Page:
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Tim, paper (compass method) top template, final material.... do the paper and compass method then transfer to a template. Use something you can "work" with a file, rasp or sissors. Then when you're happy with the template for the curve you can transfer to your final bulkhead material.
I can assure you the guys at AS work from patterns and all you need is a good one for most all your bulkhead needs. Trial and error for certain until you get the final pattern right. Then keep it for further use or loan to those in need with your year/model.
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Old 01-14-2007, 07:54 AM   #7
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all of the above and for the final trim scribe you can use a steel cut washer. Select washer of correct size, edge of washer against scribe surface, pencil in hole of washer, follow scribe edge drawing a perfect line on the panel to be trimed.
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Old 01-14-2007, 08:36 AM   #8
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if someone does this could they shoot a photo or two and show us dummies the steps. My templates in the past were always off a bit. especially the weird flooring angles around cabinets and such.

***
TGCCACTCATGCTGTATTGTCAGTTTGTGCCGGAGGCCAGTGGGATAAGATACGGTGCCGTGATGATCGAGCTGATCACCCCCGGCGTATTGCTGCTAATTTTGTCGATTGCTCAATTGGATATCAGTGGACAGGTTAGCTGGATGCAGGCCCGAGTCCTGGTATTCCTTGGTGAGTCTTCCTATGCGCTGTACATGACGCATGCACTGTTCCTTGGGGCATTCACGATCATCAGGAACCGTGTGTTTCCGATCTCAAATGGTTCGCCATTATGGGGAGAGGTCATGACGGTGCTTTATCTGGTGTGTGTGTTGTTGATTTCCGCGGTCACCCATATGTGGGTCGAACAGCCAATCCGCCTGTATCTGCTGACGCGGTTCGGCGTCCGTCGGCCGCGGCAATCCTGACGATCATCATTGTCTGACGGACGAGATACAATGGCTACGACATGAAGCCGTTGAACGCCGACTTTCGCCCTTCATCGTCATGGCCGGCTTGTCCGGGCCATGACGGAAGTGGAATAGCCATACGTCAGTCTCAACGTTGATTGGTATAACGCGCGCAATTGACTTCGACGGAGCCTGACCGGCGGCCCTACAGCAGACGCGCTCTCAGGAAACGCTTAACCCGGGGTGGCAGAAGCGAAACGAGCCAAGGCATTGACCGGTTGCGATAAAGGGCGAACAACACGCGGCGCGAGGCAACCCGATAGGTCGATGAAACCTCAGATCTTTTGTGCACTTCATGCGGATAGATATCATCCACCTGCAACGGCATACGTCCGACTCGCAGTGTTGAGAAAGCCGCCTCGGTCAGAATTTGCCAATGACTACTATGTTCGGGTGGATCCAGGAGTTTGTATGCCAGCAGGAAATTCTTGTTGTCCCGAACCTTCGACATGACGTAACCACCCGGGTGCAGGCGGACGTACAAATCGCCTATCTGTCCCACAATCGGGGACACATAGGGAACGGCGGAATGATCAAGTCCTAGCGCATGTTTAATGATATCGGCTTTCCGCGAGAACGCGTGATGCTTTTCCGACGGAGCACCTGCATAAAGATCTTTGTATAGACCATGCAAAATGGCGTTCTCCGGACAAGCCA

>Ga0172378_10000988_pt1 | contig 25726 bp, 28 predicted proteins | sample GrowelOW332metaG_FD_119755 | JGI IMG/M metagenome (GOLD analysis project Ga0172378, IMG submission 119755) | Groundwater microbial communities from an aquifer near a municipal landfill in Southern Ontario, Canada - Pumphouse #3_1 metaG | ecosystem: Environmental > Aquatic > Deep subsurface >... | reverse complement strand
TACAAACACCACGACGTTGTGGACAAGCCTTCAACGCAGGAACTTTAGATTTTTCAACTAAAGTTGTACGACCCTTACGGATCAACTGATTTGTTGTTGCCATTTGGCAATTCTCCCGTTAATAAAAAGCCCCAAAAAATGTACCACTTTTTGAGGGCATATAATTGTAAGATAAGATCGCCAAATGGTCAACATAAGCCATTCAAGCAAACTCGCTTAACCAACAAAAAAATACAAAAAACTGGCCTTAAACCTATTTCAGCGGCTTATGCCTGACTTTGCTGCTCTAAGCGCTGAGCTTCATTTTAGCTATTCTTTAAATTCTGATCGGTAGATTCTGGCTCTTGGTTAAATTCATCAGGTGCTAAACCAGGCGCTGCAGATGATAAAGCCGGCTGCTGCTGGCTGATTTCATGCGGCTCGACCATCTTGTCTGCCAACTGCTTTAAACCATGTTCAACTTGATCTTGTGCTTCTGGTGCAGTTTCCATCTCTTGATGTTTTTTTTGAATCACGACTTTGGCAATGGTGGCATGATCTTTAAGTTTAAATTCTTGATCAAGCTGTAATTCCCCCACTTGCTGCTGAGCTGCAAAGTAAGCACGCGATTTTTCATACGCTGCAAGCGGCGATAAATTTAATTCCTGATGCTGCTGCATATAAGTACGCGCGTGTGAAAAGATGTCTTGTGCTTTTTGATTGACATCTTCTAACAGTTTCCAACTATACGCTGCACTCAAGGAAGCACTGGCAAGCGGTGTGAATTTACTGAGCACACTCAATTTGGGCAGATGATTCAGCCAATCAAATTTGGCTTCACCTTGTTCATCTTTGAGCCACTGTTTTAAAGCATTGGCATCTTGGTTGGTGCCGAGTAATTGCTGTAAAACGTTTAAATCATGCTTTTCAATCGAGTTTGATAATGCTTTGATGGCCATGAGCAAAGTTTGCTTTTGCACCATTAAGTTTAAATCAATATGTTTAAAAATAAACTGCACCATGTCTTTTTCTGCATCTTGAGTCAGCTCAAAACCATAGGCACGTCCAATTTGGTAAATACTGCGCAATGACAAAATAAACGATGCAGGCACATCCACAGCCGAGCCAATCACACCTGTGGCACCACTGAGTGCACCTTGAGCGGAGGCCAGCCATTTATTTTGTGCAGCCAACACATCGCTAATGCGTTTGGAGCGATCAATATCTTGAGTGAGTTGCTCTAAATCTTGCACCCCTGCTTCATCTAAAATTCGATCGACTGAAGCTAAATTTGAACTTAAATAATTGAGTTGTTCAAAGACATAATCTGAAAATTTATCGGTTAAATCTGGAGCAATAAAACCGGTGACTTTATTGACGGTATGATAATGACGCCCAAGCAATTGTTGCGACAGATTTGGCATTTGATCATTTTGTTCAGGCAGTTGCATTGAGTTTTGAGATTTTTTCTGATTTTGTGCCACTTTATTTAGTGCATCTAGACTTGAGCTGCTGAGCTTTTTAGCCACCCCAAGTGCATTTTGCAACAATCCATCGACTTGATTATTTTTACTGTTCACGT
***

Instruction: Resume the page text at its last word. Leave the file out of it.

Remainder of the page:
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Old 01-14-2007, 09:10 AM   #9
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Cardboard. Paper is too flexable. I use it for templates for airplane parts. Never misses. Cut it a little big and trim to fit. Takes a little longer but worth it in the end.
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Old 01-14-2007, 09:29 AM   #10
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Quote:
Originally Posted by thecatsandi
Cardboard. Paper is too flexable. I use it for templates for airplane parts. Never misses. Cut it a little big and trim to fit. Takes a little longer but worth it in the end.
How about heavy cardstock? You know, the stuff that holds shirt collars up while they are in the store?
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Old 01-14-2007, 09:47 AM   #11
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Go down to the arts and craft store and get several sheets of poster board, (the stuff that gift boxes are made of) tape a buncch together and then scribe the contour with a compass. I would be lost at work and at home without it. I make prototype aircraft parts with it all the time.